So, encouraging democracy and civil society is not enough.  The United States must find ways to encourage, or at least not impede, the development of questioning, critical societies.

Perhaps we could carpet bomb Muslim countries with postmodernist literature.  That was not Gregg’s suggestion, by the way.

In any event, kinetic action–killing people and breaking things–is absolutely necessary in the struggle against Islamist terrorism but it’s a  holding action.  Ideas such as Heather’s may not point their way toward the kind of action that makes good movies or lead to medals for valor, but ideas such as hers do point the way toward victory.  I look forward to the day when the last Islamist terrorist is on his deathbed knowing that everyone else in the world thinks his ideology is stupid if they think anything about it at all.  To me that would be even more satisfying than shooting the guy.

Check out Heather’s article.  It’s worth a read.

Published in: on March 29, 2010 at 6:55 AM  Comments (1)  
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Air Power Theory Shaped by the Great Depression

It is generally understood that the form that warfare takes is a function of the societies out of which it grows.  I ran across a fascinating proposed example of that today in an article that Malcolm Smith wrote for the March 1990 issue of The Journal of Strategic Studies.  His piece was entitled “The Allied Air Offensive.”  In it he writes: “The idea that the bomber would be the decisive weapon in any renewed war rested on a depressed faith in the future of advanced industrial society, with its economic recessions and social divisions.”

Giulio Douhet and Billy Mitchell, of course, had set the course for this thinking in their writings which came out immediately after World War I.  This war had led to the collapse of the Russian and Austro-Hungarian Empires, and the brief installation of communist regimes in Germany and Hungary.  It had also seen a borderline mutiny in the French Army and the temporary collapse of the Italian Army in the 1917 Battle of Caporetto, a debacle widely blamed on low Italian morale and the spread by the Austro-Hungarian of subversive ideas among the Italian troops.  Immediately upon the end of the war, the American military became preoccupied with the “Bolshevist” threat.  The War Department seriously contemplated the possibility of a revolution in the US in 1919-1920 and the famous Palmer Raids of late 1919 and early 1920 made these fears very visible to the public.  Then, of course, toward the end of the 1920s came the Great Depression, the American incarnation of a near-global problem.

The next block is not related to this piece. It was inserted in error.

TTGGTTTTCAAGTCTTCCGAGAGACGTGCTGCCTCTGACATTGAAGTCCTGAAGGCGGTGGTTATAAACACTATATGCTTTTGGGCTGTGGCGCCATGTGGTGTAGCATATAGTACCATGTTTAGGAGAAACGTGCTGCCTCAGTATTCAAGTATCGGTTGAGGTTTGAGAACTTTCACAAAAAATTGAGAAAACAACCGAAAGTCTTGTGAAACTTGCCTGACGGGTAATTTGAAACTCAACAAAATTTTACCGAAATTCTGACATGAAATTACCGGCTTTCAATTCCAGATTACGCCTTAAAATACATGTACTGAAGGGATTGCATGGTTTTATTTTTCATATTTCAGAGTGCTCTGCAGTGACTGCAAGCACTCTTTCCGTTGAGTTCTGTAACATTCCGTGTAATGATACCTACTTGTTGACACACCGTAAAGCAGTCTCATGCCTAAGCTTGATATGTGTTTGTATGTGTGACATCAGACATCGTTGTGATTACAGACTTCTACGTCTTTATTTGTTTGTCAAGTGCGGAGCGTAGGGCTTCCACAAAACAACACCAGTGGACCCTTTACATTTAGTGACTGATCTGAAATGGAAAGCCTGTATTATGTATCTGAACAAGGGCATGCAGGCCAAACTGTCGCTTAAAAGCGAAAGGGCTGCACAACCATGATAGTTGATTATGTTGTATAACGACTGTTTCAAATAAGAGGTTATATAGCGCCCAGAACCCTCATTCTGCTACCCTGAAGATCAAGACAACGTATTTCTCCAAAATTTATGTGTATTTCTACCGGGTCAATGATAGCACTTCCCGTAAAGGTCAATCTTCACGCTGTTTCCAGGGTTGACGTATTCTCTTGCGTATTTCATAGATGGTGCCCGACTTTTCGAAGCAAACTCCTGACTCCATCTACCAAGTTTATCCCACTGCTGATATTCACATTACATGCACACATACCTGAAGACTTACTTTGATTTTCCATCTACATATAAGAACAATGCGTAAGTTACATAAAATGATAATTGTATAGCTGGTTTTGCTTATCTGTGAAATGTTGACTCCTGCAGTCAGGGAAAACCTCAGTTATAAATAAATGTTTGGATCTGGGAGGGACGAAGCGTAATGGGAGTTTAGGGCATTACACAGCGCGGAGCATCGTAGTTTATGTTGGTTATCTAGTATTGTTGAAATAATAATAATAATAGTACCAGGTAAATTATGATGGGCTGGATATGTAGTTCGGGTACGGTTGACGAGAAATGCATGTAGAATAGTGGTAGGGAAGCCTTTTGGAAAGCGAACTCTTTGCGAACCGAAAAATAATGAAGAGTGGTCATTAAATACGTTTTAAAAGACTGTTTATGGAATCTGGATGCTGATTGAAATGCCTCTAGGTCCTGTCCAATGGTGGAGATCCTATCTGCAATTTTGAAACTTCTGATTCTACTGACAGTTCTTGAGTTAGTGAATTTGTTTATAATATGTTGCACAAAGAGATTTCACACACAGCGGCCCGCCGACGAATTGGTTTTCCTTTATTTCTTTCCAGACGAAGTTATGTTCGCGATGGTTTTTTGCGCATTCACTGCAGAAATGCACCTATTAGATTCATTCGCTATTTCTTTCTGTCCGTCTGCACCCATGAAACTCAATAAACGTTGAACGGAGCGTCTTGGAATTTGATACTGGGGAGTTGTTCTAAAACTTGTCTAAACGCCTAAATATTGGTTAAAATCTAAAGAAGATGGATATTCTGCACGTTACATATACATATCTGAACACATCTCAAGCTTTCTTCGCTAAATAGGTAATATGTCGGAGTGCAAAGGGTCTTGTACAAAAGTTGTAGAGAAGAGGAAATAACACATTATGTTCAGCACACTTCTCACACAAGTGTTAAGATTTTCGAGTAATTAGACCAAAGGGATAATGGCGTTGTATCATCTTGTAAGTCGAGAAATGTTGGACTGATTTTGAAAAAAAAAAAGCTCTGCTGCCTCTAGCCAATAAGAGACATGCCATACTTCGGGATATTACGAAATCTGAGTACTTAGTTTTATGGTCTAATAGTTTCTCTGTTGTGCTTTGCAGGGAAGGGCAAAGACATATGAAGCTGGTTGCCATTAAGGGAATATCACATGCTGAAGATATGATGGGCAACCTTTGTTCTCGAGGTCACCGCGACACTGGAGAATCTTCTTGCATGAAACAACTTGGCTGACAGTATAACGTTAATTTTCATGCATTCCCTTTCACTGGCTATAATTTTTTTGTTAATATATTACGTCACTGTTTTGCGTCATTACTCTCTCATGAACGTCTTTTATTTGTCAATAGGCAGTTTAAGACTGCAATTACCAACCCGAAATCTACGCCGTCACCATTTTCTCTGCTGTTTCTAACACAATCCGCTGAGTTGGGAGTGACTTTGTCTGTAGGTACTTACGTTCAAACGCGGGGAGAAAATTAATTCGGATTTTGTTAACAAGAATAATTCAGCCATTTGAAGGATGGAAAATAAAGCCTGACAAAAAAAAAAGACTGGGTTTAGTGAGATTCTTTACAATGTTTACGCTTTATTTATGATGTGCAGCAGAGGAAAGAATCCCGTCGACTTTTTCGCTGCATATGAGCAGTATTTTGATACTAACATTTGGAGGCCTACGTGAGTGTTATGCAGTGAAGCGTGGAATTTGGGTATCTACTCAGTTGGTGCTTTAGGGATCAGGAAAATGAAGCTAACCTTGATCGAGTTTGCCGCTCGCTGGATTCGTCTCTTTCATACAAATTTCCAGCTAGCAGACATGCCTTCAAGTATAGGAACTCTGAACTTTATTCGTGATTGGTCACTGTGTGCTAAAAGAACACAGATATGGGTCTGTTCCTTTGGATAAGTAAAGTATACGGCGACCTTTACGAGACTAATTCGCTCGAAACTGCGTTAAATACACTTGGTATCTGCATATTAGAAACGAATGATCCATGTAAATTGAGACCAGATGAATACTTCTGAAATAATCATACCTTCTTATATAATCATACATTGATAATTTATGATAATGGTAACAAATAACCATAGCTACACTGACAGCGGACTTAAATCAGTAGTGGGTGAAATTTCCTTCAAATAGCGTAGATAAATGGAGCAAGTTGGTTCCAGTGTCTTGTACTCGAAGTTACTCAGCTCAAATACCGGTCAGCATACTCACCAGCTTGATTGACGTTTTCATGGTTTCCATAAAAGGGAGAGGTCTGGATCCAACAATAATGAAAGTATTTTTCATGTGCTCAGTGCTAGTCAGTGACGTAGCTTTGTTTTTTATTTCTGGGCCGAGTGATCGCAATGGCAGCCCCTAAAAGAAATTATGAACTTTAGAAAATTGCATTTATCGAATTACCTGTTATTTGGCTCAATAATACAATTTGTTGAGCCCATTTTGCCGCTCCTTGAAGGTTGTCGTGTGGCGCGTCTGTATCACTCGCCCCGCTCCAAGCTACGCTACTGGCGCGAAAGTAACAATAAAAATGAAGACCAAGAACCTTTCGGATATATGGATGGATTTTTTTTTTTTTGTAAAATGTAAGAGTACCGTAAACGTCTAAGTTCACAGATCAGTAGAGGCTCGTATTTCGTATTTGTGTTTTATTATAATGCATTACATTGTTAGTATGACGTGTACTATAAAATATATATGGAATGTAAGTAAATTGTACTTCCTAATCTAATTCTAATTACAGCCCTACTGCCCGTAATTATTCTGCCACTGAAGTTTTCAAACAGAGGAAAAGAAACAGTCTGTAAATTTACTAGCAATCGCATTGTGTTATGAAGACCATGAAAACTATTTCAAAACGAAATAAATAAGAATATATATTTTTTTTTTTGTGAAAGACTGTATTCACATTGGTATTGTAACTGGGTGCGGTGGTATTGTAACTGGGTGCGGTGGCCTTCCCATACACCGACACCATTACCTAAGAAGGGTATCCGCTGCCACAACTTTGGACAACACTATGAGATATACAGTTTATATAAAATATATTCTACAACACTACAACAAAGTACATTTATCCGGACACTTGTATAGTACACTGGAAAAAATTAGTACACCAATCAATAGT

Malcolm Smith elaborated how this environment shaped the receptivity and responses of national security leaders in Britain to the messages of the air theorists.

“The supposed ability of the bomber to bring a war directly to the home front, and to win the war there rather than in simply military conflict, made frightening sense in a period of economic dislocation, mass unemployment and political dissent.  It was no mere coincidence that [British Prime Minister] Stanley Baldwin chose the year of the General Strike to ask the House of Commons, ‘who does not know that, if another war comes, our civilization will fall with as great a crash as that of Rome?’  Civil Defense preparations in Britain were even kept secret until the second half of the 1930s, for fear that the very phrase ‘Civil Dense’ would spark off a public panic.  British pre-war preparations for evacuation and post-raid welfare reveal that the government believed that in the next war…the people themselves would be the real enemy.  ‘Civil Defense,’ indeed, was expected to be a policing activity to control an inherently panicky, even revolutionary, population.  Popular literature, as well as film, almost reveled in the fright of the prospect: no less than 133 books were published in English in the inter-war period on the war of the future, the large majority prophesying social revolution as an inevitable consequence of renewed conflict.  The bomber, in short, was molded by the Great Depression.”

It is also interesting, however, that the forms of warfare do not change as quickly as societies do.  Rather, there is a substantial time lag.  In particular, Western society today is vastly different from what it was in the 1920s and 1930s and yet the way we fight today is substantially influenced by the way we thought then.  People continue to read Douhet and Mitchell and Alexander de Seversky not just as purely historical documents (as we read Vegetius, for instance), but also because they purportedly relate to enduring realities of war.